(d) Is a single truck enough? How many U-Haul trucks like the one below would be needed to hold the SD cards, if each card is 1cm by 1cm by 1mm?

(e) If a homing pigeon takes two hours to carry a 1 TB SD card
from Princeton to New York, what is its approximate throughput in MB/sec?
(This is not a new idea; check out this famous Internet standard on
avian carriers.)

In *The Social Atom* (2007), author Mark Buchanan says "Take a
piece of whisper-thin paper, say 0.1 mm thick. Now suppose you fold it
in half twenty-five times in a row, doubling its thickness each time.
How thick will it be? Almost everyone asked such a question will
grossly underestimate the result."
Right now, make your own estimate, which you should be able to do in
your head or with paper and pencil (no calculator!) on the basis of
what we've done in class. When you do the rest of this exercise you can
assess whether you are better than "almost everyone."

(a) If Buchanan is correct about the thickness of a piece of paper, about how many meters thick will the folded paper be?

(b) Is Buchanan's estimate of 0.1 mm much too high, much too low, or
about right, and why? (You can probably make your own estimate by
observation near printers.)

"There are only 10 types of people in the world: those who can read binary and those who can't."

This problem is a combination of estimation (how many cars are there in the US?) and converting decimal numbers into binary. If you are not yet comfortable with bits, bytes and binary numbers, check out the practice problem program. It's a couple of short Python examples that you can run directly, and can modify yourself if you make a copy of the notebook; you should probably do that. Check out Chapter 7 of UDW for more info on Colab notebooks.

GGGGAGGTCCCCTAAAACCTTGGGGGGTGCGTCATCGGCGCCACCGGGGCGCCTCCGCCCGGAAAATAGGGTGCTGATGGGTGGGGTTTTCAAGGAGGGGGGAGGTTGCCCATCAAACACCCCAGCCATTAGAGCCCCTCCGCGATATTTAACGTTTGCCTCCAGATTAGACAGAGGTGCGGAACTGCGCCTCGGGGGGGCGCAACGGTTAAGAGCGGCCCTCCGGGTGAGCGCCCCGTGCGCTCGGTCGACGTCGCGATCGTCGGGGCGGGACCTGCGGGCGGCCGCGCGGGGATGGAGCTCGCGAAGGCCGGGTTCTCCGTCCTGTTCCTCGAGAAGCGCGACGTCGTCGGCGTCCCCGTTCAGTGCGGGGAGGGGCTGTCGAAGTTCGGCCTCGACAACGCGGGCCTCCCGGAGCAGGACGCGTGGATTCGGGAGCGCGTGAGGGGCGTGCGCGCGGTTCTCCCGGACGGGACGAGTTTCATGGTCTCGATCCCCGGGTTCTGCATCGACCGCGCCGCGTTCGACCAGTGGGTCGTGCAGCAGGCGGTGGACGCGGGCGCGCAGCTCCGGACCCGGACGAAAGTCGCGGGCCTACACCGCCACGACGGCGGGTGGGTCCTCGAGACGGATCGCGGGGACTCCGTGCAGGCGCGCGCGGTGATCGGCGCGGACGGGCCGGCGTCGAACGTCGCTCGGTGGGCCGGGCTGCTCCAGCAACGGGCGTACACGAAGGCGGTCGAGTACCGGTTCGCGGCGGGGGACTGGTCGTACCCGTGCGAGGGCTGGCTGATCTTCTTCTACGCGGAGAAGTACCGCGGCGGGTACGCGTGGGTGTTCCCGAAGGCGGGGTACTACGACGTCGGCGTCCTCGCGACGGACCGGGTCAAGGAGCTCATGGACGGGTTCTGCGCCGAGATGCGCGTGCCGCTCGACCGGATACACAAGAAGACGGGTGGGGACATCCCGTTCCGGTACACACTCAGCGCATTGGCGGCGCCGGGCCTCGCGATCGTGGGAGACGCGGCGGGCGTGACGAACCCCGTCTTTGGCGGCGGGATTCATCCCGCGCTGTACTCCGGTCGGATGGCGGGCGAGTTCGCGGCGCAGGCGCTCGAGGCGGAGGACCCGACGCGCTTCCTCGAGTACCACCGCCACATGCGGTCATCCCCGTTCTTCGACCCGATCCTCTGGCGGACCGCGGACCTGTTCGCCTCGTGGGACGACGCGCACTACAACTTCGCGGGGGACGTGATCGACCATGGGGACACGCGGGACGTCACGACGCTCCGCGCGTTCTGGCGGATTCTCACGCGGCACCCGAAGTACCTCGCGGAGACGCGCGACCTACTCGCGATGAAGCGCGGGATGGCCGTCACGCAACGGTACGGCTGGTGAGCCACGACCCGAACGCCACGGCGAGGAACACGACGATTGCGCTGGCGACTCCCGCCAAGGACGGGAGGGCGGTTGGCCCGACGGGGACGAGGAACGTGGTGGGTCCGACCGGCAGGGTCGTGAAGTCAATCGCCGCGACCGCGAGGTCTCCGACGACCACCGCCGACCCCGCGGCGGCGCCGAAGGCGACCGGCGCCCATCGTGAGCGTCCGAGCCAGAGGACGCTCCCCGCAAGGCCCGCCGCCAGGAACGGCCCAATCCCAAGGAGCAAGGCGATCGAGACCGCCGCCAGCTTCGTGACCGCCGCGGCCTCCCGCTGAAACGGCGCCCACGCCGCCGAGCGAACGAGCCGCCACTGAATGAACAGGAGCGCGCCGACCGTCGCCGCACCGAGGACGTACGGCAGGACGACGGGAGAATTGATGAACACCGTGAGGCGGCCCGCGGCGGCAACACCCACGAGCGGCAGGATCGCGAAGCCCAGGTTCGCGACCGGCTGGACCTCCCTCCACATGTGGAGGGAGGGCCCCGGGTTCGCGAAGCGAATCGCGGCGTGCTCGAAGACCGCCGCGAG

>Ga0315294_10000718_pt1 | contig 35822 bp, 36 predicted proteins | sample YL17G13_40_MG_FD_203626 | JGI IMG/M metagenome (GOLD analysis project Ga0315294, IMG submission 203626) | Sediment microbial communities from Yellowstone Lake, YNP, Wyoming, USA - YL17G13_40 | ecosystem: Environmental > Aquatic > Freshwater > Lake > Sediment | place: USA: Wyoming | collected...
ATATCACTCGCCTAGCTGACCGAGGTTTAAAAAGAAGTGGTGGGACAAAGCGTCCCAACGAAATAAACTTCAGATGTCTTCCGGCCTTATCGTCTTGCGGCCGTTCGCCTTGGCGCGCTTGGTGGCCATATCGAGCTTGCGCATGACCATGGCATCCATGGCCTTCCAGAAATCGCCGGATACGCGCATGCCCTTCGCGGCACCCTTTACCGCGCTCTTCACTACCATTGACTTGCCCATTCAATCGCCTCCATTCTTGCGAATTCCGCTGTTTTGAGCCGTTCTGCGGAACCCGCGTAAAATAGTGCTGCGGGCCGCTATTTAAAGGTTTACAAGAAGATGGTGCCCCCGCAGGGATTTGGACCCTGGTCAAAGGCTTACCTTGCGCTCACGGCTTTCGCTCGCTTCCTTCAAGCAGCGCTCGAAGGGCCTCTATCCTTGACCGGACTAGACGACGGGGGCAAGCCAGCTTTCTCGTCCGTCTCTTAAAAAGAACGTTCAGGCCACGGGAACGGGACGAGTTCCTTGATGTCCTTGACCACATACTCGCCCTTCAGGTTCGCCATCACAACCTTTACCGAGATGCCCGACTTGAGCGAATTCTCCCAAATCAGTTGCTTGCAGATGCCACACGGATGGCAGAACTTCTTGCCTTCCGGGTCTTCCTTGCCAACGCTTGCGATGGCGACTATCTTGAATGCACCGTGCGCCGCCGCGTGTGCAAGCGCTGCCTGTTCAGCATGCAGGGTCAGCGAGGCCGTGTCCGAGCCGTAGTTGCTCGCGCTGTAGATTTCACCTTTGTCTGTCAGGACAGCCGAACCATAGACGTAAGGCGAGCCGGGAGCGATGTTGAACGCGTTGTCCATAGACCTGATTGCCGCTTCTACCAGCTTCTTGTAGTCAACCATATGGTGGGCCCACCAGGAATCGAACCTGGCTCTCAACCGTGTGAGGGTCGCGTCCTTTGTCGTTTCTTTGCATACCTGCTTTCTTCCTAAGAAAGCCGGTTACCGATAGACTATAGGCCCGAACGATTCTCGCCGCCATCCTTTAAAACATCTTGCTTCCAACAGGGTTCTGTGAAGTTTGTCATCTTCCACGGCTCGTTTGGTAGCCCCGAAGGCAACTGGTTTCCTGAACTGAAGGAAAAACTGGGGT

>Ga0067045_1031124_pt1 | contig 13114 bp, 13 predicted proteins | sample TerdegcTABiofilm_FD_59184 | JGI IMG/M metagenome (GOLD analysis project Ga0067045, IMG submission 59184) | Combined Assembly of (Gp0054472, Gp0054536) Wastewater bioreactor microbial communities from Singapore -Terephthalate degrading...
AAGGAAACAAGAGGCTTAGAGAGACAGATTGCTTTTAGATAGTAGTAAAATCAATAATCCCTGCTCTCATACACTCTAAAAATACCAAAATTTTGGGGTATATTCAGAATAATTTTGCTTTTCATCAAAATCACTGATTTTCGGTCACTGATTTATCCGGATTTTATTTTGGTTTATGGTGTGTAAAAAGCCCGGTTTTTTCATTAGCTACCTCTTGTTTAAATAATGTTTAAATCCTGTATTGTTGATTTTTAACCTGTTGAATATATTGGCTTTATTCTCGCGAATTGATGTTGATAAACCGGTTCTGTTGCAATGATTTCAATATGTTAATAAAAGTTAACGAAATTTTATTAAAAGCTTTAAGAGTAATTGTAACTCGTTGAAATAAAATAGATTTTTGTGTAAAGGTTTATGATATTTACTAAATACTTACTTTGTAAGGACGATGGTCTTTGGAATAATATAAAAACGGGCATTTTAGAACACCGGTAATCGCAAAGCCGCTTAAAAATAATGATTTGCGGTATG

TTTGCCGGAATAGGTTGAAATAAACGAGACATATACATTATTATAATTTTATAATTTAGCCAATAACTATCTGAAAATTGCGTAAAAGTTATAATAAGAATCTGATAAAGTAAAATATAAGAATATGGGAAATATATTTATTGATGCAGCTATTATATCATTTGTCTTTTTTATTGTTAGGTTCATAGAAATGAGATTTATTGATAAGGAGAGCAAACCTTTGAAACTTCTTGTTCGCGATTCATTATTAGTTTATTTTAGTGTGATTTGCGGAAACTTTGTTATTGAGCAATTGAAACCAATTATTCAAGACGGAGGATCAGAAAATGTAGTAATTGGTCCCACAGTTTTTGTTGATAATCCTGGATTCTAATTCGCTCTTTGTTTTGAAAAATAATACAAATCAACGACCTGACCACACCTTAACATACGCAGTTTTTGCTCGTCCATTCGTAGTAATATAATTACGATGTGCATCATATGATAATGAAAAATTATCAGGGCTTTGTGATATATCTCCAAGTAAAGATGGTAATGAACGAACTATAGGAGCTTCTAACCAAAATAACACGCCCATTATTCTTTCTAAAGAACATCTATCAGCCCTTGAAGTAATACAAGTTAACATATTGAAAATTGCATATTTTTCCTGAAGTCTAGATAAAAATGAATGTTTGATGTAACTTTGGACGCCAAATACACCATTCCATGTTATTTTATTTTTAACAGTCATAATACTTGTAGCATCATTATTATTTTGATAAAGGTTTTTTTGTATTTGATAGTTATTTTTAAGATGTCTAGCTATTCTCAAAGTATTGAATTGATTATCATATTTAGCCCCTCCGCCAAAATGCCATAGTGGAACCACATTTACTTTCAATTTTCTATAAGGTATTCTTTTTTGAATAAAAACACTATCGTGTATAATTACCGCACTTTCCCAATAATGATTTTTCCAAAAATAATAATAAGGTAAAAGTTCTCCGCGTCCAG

Get some practice on how many bits and bytes it takes to represent numbers of various sizes, then answer these questions.

(a) An electronic car door key and its car must share some unique
identification number so that my key won't unlock your car and vice
versa.

(i) Roughly how many bits would be needed to provide each
car in the United States with a unique identification number. Briefly
explain your reasoning.

(ii) Exactly how many bytes would this number require?
[Note: there are no fractional bytes; it's always an integral number.]

(iii) Suppose we include Canadian cars. How many bytes would now
be required?

(b) While we're talking about digits:

(i) What range of numbers can you represent with the fingers and
thumbs of two hands if you treat each finger and thumb as a binary
digit?

(ii) What is the range if you include toes as well as fingers.
(Ignore the fact that unless you are unusually dexterous, you can't
move your toes independently.)

Either way, convert your answers to PDF and submit them by uploading a file
called `pset2.pdf` to the "Pset2" assignment in Gradescope. When submitting
on Gradescope, you will be asked to label each question with the page of
the PDF your answer appears on (feel free to reach out if this causes any
issues). You can submit as many times as you like; we'll only look at the
last one.